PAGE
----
Hacked details of nearly all Israeli voters exposed online

The hackers revealed files with personal data on the 6.5 million voters that included full names, mobile phone numbers, full addresses, voting station registration, gender, and email address.

By Omer Kabir, Calcalist

Hackers have exposed online personal details of 6.5 million Israeli voters, less than 24 hours before the country goes to the polls in the fourth election in the last two years.

The most sensitive details, which appear to be the residential addresses, phone numbers, and dates of birth of the registered voters, are apparently from a leak that took place a year ago.

One file, however, which includes people’s full names and their assigned voting stations, looks to be updated to reflect the current voting round.

The data was exposed after hackers made threats last week against Elector Software Ltd., the operators of the voter-prompting Elector App, which is used by the ruling Likud party and several others.

The threats, some of which were sent directly to the company, included warnings that the attackers would leak data that was allegedly stolen from the app, as well as personal information on the company’s CEO Tzur Yemin, and his family unless the app ceases operating.

“This is an extortion attempt and I have filed a complaint to the police,” Tzur told Calcalist.

Last week the hackers threatened to expose Israel’s full voter registry. The threats were accompanied by a direct attack on Elector, which according to the hackers, did not take responsibility for breaches in its systems that were identified a year ago, despite there being no indications that the app was breached in the current election cycle and independent security analysts assuring Calcalist that it was secure.

Alongside their threats, the hackers also added links to download the data they claim was leaked from the app. The files, however, were encrypted, with the hackers threatening to distribute the password unless use of the Elector app was discontinued.

“The passwords will be distributed in the coming days if they choose to continue lying,” the hacker wrote. Elector representatives said that the hackers concurrently sent direct messages to the company, with one of them saying, “You don’t have long left until information about your family is exposed too.”

On Monday, the hackers made good on their threat and released the password via websites that don’t require registration and enable anyone to anonymously share online texts or files without requiring them to identify themselves.

The password provided by the hackers revealed files with personal data on the 6.5 million voters that included full names, mobile phone numbers, full addresses, voting station registration, gender, and email address.

The formatting of the files resembles that used by voter-prompting apps, with fields named “Support” apparently to indicate support for the party that operates the app, whether the voter requires transportation to reach the polling booth, and a field with general comments like “change status to vigorous supporter.”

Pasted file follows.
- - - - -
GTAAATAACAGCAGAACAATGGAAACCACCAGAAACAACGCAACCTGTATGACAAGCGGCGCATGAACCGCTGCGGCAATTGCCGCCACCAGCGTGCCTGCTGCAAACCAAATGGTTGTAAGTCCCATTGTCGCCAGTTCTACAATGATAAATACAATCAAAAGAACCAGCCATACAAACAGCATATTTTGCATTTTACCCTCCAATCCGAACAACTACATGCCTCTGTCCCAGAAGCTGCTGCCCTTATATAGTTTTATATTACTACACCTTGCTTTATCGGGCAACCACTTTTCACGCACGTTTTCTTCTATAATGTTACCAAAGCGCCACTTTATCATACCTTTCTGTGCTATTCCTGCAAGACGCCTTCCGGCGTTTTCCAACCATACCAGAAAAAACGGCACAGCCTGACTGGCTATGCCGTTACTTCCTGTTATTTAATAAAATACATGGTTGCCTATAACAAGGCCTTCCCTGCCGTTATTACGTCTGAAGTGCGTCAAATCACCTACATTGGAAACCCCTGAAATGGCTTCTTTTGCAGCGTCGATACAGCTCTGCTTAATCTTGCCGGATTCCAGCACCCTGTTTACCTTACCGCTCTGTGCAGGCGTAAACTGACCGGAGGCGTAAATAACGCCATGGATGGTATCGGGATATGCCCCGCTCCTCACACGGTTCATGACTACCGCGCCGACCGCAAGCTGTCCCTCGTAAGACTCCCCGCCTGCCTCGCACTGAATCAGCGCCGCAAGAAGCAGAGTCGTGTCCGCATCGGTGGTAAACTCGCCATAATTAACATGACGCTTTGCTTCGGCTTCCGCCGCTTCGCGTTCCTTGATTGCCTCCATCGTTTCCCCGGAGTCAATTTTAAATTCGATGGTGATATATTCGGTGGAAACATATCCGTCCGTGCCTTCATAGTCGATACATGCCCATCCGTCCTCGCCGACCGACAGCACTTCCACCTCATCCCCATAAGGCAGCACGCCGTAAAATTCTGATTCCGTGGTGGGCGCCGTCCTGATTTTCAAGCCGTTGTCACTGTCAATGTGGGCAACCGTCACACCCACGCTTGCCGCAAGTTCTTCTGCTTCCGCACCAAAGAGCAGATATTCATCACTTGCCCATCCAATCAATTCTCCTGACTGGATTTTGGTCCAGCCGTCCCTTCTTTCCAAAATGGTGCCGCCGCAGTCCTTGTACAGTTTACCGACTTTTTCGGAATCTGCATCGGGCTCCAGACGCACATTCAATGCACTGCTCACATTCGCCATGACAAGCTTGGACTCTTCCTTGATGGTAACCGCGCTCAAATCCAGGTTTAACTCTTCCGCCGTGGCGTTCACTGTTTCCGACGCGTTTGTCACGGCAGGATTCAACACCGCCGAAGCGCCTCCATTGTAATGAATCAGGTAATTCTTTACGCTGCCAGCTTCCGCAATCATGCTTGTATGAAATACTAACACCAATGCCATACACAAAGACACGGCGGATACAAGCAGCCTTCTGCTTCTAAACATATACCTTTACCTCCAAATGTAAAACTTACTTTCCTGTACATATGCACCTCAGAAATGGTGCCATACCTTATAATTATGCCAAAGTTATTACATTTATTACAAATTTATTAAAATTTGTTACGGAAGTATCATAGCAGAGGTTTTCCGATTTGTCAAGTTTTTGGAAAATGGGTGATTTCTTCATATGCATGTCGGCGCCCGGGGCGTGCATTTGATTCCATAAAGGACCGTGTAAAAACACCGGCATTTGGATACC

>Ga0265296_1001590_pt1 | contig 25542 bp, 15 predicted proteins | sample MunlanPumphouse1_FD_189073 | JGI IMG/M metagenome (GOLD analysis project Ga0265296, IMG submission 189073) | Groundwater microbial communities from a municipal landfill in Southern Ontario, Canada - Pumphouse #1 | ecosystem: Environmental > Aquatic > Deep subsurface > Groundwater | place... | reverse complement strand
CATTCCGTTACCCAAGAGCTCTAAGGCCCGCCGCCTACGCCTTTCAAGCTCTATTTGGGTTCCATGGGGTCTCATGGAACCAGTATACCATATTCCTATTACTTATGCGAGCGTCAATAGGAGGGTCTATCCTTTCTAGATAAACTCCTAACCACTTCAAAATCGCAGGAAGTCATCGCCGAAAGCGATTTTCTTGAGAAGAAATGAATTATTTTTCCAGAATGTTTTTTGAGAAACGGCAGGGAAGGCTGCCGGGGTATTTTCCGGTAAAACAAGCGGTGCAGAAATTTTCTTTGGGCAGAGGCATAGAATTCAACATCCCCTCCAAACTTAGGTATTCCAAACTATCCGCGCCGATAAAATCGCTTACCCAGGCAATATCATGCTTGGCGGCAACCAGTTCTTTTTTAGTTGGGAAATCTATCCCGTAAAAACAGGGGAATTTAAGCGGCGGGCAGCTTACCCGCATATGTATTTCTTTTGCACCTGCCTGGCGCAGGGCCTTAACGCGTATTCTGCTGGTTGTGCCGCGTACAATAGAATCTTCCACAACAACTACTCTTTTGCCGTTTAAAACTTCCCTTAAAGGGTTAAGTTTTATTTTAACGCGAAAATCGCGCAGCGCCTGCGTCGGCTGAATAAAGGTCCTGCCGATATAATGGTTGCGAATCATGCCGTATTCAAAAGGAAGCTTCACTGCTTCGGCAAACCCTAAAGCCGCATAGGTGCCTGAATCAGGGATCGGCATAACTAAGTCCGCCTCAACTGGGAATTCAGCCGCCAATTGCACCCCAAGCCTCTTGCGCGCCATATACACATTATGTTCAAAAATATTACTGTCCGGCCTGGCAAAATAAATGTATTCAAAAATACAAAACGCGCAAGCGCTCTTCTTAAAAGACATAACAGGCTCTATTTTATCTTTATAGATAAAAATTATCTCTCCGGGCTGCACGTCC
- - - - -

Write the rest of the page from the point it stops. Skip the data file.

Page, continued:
However, according to indications by Calcalist, the more detailed files are more than a year old. A file that was uploaded today featured only names and voting stations, but appears to be current with information that has bearing on tomorrow’s elections. The last batch of files do not appear to have been sourced from vote-prompting apps since the details are too scant.

The files, along with the password are available online, with those who wish to view them requiring only the web address, meaning that the private details of millions of Israeli voters are essentially available for anyone with basic understanding of the web and familiarity with the type of sites that tend to distribute such information.

The files will be available to download for at least the next three weeks, with authorities having no way to prevent people from downloading them or forcing the host sites to remove them.

Last year, Calcalist reported on a string of hacks that led to data from Elector to be leaked. However, there is no indication that there was a similar leak in the current elections and there is no way to tell whether the older data originally came from the leaks exposed last year or from breaches in apps used by other parties.

All this makes the threats directed by the hackers at Elector especially problematic, giving them an air of an extortion attempt.

“I deal with a product that provides a service to political parties at election time, with all the implications. I had no idea what the implications might be until I started providing the service to the Likud,” Yemin told Calcalist.

“When my colleagues in the software field hear about the threats that my family and I received, they were shocked. Funnily enough, the better the app works, the more frequent the threats become. My wife is afraid to leave our home because of threats on Facebook. It is legitimate to oppose the way the system works and I acknowledge that it is controversial, but it is legal and provides services to customers in the U.S. too. This is an attempt to harm an Israeli startup.”

“The voters’ registry is handed out hundreds of times a year to many and various organizations and there is no way to determine where the data came from,” an Elector representative said. “The Cyber Directorate even conducted an intrusive inspection of our company and stated that it was opposed to having the app taken offline since it is secure.”